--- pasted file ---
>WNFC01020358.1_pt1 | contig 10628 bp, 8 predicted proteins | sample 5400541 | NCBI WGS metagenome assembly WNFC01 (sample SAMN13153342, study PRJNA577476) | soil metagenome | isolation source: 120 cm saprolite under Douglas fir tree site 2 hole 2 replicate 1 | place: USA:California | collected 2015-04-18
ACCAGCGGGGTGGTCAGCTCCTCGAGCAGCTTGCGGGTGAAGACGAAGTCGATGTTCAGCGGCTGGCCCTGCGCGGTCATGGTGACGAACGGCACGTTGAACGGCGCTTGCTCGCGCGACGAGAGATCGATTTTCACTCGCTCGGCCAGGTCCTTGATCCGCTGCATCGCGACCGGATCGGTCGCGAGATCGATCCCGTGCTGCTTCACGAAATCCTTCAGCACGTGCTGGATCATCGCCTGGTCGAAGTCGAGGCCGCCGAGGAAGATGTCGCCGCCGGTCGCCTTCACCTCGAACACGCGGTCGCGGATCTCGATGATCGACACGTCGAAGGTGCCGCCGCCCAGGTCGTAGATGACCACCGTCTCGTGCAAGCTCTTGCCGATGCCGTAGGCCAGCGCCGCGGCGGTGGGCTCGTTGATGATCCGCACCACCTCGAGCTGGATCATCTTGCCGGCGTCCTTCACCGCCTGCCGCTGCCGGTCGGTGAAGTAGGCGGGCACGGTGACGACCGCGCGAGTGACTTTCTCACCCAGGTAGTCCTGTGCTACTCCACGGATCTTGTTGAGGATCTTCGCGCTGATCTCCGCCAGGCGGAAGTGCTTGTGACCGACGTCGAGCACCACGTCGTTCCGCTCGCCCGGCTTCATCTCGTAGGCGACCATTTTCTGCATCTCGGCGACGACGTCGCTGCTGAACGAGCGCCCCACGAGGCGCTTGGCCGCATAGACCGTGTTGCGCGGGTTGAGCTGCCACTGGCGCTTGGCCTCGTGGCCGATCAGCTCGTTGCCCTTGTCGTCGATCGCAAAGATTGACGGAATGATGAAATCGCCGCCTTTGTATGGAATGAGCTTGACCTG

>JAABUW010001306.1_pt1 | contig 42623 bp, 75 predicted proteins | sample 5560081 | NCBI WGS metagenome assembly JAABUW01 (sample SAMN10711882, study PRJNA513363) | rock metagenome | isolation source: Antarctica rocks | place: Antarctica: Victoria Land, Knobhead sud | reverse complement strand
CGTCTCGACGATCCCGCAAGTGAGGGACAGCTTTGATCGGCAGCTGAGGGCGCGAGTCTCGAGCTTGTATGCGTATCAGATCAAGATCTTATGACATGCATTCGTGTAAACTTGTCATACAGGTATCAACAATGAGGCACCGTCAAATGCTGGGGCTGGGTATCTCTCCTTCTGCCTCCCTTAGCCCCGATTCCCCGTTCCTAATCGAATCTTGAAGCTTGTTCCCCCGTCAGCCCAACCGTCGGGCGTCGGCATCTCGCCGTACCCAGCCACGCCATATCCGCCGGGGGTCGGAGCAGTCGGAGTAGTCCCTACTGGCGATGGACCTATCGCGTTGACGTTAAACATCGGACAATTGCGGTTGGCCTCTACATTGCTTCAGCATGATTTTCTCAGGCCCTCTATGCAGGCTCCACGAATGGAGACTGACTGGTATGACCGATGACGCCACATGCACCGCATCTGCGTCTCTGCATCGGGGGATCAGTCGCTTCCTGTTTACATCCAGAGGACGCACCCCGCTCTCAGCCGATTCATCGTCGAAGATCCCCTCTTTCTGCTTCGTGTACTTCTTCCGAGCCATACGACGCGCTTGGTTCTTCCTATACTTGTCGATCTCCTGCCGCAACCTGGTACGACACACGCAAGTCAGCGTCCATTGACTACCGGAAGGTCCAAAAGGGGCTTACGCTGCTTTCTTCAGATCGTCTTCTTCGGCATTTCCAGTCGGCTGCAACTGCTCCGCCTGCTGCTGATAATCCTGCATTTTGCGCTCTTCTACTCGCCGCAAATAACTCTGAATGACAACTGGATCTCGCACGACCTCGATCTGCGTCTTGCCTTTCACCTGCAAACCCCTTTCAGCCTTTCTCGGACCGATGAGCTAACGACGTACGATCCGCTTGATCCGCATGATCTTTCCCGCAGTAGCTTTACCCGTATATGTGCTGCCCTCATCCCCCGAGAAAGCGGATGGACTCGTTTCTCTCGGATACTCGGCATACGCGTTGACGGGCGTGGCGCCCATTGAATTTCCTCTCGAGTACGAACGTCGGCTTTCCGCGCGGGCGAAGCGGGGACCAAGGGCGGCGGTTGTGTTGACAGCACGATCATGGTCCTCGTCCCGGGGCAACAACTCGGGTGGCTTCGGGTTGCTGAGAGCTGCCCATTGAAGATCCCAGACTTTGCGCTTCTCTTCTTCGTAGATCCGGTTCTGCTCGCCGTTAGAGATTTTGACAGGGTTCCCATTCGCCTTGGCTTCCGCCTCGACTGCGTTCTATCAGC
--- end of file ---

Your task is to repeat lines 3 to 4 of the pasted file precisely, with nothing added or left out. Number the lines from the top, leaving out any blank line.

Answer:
>JAABUW010001306.1_pt1 | contig 42623 bp, 75 predicted proteins | sample 5560081 | NCBI WGS metagenome assembly JAABUW01 (sample SAMN10711882, study PRJNA513363) | rock metagenome | isolation source: Antarctica rocks | place: Antarctica: Victoria Land, Knobhead sud | reverse complement strand
CGTCTCGACGATCCCGCAAGTGAGGGACAGCTTTGATCGGCAGCTGAGGGCGCGAGTCTCGAGCTTGTATGCGTATCAGATCAAGATCTTATGACATGCATTCGTGTAAACTTGTCATACAGGTATCAACAATGAGGCACCGTCAAATGCTGGGGCTGGGTATCTCTCCTTCTGCCTCCCTTAGCCCCGATTCCCCGTTCCTAATCGAATCTTGAAGCTTGTTCCCCCGTCAGCCCAACCGTCGGGCGTCGGCATCTCGCCGTACCCAGCCACGCCATATCCGCCGGGGGTCGGAGCAGTCGGAGTAGTCCCTACTGGCGATGGACCTATCGCGTTGACGTTAAACATCGGACAATTGCGGTTGGCCTCTACATTGCTTCAGCATGATTTTCTCAGGCCCTCTATGCAGGCTCCACGAATGGAGACTGACTGGTATGACCGATGACGCCACATGCACCGCATCTGCGTCTCTGCATCGGGGGATCAGTCGCTTCCTGTTTACATCCAGAGGACGCACCCCGCTCTCAGCCGATTCATCGTCGAAGATCCCCTCTTTCTGCTTCGTGTACTTCTTCCGAGCCATACGACGCGCTTGGTTCTTCCTATACTTGTCGATCTCCTGCCGCAACCTGGTACGACACACGCAAGTCAGCGTCCATTGACTACCGGAAGGTCCAAAAGGGGCTTACGCTGCTTTCTTCAGATCGTCTTCTTCGGCATTTCCAGTCGGCTGCAACTGCTCCGCCTGCTGCTGATAATCCTGCATTTTGCGCTCTTCTACTCGCCGCAAATAACTCTGAATGACAACTGGATCTCGCACGACCTCGATCTGCGTCTTGCCTTTCACCTGCAAACCCCTTTCAGCCTTTCTCGGACCGATGAGCTAACGACGTACGATCCGCTTGATCCGCATGATCTTTCCCGCAGTAGCTTTACCCGTATATGTGCTGCCCTCATCCCCCGAGAAAGCGGATGGACTCGTTTCTCTCGGATACTCGGCATACGCGTTGACGGGCGTGGCGCCCATTGAATTTCCTCTCGAGTACGAACGTCGGCTTTCCGCGCGGGCGAAGCGGGGACCAAGGGCGGCGGTTGTGTTGACAGCACGATCATGGTCCTCGTCCCGGGGCAACAACTCGGGTGGCTTCGGGTTGCTGAGAGCTGCCCATTGAAGATCCCAGACTTTGCGCTTCTCTTCTTCGTAGATCCGGTTCTGCTCGCCGTTAGAGATTTTGACAGGGTTCCCATTCGCCTTGGCTTCCGCCTCGACTGCGTTCTATCAGC